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Nonviolent Offender Relief Act introduced in House

The Federal Prison Bureau Nonviolent Offender Relief Act of 2003, HR 3575, was introduced in the House of Representatives on November 21. Relief in the form of early release eligibility would come to prisoners at least 45 years of age who have served half their sentence, with no history of violence, or violations of institutional disciplinary regulations. (You will find the full bill text here.)

The bill has been referred to the House Judiciary Committee where members will argue its merits, listen to varied testimony from pro and con voices, and undoubtedly modify its language. If HR 3575 becomes law as it's now written, its effects would be significant.

Had a parole bill been introduced before, or simultaneously, it would have made comment easier for anyone attempting it formally. Many November Coalition members don't expect HR 3575 to stand alone, or for very long. Thus, at this time of congressional interest, we encourage support for any bill offering relief to the imprisoned, assistance to former prisoners, and sentencing relief for 'future drug offenders.' There are bills in Congress in each broad category.

That said, our members should appreciate how relentless pressure over the years has pushed proposed bills for early release into Congressional hearing rooms in 2003-4. This progress is evidence of a new era of popular democracy.

Please notice in the remarks made by Representative Sheila Jackson-Lee (D-TX) during discussions of HR 1829 (see article here) how your anguished voices are heard and reflected. On behalf of non-violent prisoners, she argues for early release. Then comes the stand-alone HR 3575, sponsored by the same courageous woman.

Simply put, good ideas and good people have to do that -- stand alone, for awhile. Past struggles involving underdogs have lone crusaders and singular sentiments that 'stand alone' at first. Most of the people who have commented to us about HR 3575 support the simplicity and practicality of a mathematical formula to relieve prison overcrowding by lowering the level of release-eligibility from 85% to 50%. Likewise, most who commented thus far are eager to have competing, comprehensive parole bills and alternative good time eligibility programs presented in Congress that will benefit younger prisoners and nonviolent drug lifers, too.

HR 3575, coupled with a follow-up parole bill soon would relieve psychological barriers to reviving parole. Hesitant legislators, fearing voters may think they're 'soft on crime,' might be persuaded to support release of prisoners who are less likely to re-offend.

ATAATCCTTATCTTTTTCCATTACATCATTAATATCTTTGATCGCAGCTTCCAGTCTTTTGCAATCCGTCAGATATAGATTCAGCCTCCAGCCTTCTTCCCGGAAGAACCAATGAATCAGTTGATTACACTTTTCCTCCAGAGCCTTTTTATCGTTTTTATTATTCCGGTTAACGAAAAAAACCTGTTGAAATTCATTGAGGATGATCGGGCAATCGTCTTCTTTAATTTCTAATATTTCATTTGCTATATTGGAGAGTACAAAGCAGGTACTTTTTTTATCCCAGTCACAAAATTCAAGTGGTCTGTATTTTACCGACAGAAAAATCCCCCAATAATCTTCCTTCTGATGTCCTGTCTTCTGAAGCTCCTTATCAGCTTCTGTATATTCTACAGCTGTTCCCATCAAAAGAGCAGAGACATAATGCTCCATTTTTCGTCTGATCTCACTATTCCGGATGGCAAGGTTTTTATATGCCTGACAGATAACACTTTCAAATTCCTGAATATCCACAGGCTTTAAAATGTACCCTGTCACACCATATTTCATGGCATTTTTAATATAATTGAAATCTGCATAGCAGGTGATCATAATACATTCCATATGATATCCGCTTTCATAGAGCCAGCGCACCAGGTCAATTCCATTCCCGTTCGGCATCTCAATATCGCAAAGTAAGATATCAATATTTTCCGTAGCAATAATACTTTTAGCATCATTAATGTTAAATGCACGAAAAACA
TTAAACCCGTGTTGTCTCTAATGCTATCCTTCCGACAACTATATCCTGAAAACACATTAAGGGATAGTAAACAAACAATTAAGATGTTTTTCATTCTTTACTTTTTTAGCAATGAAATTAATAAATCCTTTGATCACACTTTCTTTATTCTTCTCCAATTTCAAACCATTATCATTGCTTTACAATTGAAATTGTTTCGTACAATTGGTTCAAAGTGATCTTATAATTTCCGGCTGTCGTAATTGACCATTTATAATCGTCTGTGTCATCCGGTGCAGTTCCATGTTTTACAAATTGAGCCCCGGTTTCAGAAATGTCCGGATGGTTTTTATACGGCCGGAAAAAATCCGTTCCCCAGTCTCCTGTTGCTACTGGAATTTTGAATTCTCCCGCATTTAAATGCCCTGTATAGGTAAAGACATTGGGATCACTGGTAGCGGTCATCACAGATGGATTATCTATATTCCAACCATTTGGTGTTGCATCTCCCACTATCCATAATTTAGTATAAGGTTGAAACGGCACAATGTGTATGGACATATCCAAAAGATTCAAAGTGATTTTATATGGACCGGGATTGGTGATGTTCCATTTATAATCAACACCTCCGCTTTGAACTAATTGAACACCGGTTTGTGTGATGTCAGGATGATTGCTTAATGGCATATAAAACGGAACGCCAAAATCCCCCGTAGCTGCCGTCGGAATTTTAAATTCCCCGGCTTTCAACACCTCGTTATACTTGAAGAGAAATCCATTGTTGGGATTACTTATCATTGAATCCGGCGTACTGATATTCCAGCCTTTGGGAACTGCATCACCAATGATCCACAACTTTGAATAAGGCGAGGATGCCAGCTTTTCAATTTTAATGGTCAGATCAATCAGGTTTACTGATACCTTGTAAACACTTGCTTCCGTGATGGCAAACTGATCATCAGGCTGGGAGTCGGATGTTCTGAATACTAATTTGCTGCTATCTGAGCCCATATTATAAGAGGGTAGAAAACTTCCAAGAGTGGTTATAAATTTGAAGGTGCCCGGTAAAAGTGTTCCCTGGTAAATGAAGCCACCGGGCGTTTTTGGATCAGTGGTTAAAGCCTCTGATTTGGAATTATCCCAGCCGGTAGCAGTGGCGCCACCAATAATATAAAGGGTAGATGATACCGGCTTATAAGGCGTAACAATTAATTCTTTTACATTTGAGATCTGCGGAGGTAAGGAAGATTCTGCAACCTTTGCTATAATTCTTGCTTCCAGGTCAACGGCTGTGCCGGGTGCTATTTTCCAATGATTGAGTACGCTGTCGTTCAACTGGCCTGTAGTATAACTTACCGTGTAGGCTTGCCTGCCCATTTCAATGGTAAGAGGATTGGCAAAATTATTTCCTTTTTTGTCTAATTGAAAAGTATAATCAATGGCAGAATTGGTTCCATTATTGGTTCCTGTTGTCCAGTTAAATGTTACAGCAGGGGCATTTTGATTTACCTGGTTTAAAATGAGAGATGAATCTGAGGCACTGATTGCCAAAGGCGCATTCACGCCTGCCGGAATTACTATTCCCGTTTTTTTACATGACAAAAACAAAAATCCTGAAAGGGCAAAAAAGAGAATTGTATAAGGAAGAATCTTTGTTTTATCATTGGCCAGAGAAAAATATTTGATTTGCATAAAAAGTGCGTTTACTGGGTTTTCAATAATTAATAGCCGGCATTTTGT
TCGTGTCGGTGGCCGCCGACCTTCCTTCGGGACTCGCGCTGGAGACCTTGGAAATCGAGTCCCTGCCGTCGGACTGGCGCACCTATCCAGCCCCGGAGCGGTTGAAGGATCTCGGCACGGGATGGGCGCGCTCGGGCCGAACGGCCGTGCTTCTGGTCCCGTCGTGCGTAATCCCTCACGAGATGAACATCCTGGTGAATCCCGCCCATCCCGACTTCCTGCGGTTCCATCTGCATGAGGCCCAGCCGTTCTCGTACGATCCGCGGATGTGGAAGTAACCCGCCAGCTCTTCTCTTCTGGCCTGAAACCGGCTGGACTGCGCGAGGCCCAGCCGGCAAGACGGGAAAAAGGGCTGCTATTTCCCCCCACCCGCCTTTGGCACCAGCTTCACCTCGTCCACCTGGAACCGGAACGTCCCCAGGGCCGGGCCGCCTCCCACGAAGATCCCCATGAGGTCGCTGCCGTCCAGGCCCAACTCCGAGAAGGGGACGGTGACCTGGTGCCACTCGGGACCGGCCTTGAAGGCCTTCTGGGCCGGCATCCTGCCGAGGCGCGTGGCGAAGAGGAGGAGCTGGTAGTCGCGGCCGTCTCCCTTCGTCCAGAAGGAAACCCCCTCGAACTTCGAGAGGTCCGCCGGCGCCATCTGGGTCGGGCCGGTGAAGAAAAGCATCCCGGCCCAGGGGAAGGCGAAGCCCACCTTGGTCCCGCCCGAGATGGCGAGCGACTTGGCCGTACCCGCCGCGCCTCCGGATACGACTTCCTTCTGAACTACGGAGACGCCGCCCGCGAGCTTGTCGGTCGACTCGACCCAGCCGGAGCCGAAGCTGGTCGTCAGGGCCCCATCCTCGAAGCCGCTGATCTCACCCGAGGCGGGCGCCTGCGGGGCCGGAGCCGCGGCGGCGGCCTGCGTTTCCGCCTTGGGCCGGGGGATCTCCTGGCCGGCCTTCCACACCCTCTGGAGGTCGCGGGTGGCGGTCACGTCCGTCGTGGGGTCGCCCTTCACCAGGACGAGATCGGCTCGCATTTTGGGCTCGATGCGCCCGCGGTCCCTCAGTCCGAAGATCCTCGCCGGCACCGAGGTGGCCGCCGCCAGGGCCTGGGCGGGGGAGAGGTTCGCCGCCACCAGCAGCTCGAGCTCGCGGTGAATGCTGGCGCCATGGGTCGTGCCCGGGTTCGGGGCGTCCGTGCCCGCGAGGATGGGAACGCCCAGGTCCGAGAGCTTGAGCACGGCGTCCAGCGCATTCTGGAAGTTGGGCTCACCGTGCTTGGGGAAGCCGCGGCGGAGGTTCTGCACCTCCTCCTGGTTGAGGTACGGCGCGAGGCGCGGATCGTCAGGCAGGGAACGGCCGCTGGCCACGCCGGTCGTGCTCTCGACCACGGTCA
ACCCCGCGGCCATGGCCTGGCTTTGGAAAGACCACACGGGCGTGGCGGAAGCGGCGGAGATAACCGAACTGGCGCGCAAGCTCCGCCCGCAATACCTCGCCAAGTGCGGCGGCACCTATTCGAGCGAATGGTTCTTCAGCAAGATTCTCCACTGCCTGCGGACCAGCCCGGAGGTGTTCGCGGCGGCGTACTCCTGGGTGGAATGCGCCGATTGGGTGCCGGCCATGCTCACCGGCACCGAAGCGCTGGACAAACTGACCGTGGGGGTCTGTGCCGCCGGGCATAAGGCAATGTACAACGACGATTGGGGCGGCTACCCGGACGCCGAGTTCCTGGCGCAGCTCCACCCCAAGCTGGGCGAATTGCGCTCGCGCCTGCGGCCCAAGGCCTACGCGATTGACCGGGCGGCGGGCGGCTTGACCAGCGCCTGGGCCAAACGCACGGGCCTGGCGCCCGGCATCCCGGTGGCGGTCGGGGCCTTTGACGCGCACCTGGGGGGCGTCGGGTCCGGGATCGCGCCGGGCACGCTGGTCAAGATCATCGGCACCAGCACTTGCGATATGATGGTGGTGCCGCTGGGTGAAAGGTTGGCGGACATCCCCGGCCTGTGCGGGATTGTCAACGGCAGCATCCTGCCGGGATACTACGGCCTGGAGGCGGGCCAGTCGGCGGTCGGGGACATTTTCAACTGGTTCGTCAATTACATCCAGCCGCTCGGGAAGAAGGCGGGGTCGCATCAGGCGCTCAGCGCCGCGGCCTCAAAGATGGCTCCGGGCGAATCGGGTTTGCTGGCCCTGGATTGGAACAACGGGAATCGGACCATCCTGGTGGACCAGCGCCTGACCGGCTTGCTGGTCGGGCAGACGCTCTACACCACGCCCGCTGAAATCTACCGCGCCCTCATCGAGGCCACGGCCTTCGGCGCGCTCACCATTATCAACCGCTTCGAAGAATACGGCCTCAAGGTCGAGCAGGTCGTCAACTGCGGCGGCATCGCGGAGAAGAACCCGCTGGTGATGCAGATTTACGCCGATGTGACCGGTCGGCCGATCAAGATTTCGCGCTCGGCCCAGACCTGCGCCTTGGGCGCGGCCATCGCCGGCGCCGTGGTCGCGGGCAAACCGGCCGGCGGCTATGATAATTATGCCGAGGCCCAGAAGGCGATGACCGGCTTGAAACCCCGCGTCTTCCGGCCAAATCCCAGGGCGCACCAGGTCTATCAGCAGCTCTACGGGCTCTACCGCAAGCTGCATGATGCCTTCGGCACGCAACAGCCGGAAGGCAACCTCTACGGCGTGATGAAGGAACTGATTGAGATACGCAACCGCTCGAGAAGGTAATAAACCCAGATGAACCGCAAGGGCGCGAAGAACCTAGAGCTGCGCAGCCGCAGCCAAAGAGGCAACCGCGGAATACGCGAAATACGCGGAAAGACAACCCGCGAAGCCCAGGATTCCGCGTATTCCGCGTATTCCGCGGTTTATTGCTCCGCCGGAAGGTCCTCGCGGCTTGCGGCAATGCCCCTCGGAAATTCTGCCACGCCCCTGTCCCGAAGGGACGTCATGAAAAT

Numerous studies in criminology suggest (in similar language) that people who commit crimes when younger usually lose interest in lawbreaking by middle age. Hence, HR 3575 relies on the age of 45 to base its claim for the safe release of prisoners that age and older. But, fewer people affected also may mean less grassroots' support for it likewise. Supporters of sentencing reform like the late Paul Simon, former Illinois senator and presidential candidate, urged groups like ours to support easy-to-understand incremental reforms for Congressional debate. We think he meant a bill that is not unlike HR 3575.

We are, unfortunately, forced to speculate and brainstorm together based on what we do know. It seems more likely that prisoners will be released by category, and after some tight hurdles. Most of us have concluded that it will take sustained public scrutiny to replace drug war injustice with new systems of rehabilitation and release.

Politically involved volunteers can turn these paper-proposals into reality. HR 3575 deserves support for its promise to relieve prison overcrowding by a simple formula, and so do requests for complex, rehabilitative release plans to come that will benefit younger prisoners and nonviolent drug lifers, too.

We hope members will forward to our office copies of letters you write to leaders, including responses received.

The November Coalition, true to our grassroots legacy, has published proposed legislation that are not formal bills. (See our new Parole section.) These 'citizen bills' are often compelling ideas that we feel leaders might learn from. They are on our website and have been authored by prisoners. We continue to collect signatures from the public on the Petition for Relief that asks, in broad language, for a return to parole and/or increased good time eligibility in the federal system. A copy of that Petition can be found here (PDF format).

The great experiment of mass policing and imprisonment for drugs appears to be gasping some last breaths, but there is still a gap between what should be, and what actually is, that gives a person that impression. When the gap gets wide, and wider yet - expect change. While more political leaders are prepared to ask for release, others are still asking for harsher sentencing. (See Eye On Congress) That is an unstable gap in leadership, and can signal a prairie fire of change.
Concerned after reading the simple text of HR 3575, one member asked, "Does this mean they'll make room for a bunch of 19 year olds that have been sentenced to 25 years?" A valid question to ask. Another was "how many people would be eligible for release?" That is a number that the Bureau of Prisons could be encouraged to expose.

Please communicate with your leaders in the House of Representatives, the House Judiciary Committee, and the U.S. Sentencing Commission, and ask your friends and family to do the same. Contact information can be found here. Tips on writing letters can be found in Stamp Out Ignorance with November Coalition's Letter Writing Guide, available here (PDF format).

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